Swervin’: Modernity is not History

Last weekend’s periodization discussion made a sharp turn when Stephen Greenblatt’s modernization parable, The Swerve, won the MLA’s first annual Lowell prize for fiction. Those who, despite the seasonal upwelling of darkness-into-light stories at  this time of year, remain unconvinced by zombie myths of Dark Ages and sudden lurches into modernity, have been outraged. Much cleverness and knowledge on display in the aftermath, including some lively FB & blog threads and on twitter, where Bruce Holsinger (@burnablebooks) warmed up the wires with a brilliant series of self-immolating tweet-quotations exposing the sillier claims of the book: see #TheSwerve.

The heart of this swervin’ exchange lays bare the conflict between two things: an objectively false feel-good story of “how the world became modern,” and a better-informed sense of what went on before Poggio found that copy of De rerum natura. The first thing is narrative, or perhaps myth; the other draws on the historical record.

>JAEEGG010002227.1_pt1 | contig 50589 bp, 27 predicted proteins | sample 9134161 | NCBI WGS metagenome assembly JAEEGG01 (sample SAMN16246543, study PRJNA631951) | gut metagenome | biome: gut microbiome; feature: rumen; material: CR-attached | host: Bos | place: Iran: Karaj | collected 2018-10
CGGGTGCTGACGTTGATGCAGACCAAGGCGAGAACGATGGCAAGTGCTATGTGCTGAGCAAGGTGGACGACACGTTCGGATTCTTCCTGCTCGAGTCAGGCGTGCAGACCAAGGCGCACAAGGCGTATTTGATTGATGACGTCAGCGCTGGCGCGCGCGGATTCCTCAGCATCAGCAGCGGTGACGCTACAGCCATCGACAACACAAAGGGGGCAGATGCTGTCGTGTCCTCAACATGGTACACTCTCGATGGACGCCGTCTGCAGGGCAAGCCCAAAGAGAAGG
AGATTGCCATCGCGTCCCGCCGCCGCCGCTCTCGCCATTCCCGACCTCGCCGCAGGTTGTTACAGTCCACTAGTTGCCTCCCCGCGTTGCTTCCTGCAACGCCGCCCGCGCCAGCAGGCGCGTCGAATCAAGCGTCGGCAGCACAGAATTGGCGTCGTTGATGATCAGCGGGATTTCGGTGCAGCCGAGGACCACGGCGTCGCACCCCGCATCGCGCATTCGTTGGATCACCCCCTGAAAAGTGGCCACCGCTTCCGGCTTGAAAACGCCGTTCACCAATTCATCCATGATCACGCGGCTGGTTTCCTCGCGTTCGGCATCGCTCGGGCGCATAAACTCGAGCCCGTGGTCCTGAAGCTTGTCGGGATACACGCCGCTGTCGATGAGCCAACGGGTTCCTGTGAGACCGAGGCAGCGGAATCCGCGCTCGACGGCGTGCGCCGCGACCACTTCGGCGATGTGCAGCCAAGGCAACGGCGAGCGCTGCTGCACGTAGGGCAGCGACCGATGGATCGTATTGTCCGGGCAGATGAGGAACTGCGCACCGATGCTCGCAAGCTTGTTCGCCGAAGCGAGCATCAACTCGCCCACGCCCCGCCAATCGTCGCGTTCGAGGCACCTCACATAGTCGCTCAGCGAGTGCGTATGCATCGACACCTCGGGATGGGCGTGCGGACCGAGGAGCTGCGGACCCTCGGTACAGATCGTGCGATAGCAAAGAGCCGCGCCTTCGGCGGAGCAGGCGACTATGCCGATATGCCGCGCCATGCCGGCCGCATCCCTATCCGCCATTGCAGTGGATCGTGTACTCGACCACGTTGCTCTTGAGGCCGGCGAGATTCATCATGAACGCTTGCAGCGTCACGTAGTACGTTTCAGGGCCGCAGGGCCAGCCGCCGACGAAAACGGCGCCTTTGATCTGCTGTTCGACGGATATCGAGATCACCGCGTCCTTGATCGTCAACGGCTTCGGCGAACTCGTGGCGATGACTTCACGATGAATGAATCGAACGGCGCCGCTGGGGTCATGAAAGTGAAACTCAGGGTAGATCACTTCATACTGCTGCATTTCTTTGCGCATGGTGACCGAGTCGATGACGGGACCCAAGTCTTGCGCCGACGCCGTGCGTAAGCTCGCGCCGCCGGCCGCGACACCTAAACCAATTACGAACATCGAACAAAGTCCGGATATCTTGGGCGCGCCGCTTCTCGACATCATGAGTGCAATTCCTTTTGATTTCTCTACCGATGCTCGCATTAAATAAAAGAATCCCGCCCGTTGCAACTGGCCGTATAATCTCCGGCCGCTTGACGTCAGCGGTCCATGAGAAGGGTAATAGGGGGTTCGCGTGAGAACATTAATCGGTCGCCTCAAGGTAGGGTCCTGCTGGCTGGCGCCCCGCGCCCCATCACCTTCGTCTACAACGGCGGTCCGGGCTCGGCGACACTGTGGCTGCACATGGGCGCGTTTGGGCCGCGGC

I wonder what happens if we disentangle these threads? What if we rethink “modernity” as something other than a historical phenomenon? What if it’s a story?

The modern might not be a thing that “begins,” but a narrative humans tell about the felt experience of change. Discontinuity challenges any kind of systemic thinking, and “modernity” as a story makes sense of discontinuous change through the metaphor of the Break, the once-and-for-all transformation of what was into was is, or at least what is-becoming. This story gets told in crude and less crude formulations — The Swerve deserves mockery b/c it’s careless in its characterizations — but the modern-story can, perhaps, be retold to accommodate better representations of what precedes a modern-moment. A richer modernity story should also embrace the post-break fluidity that we mostly call postmodern. As Jameson sagely observes, any conception of modernity that cannot also explain postmodernity is pretty useless.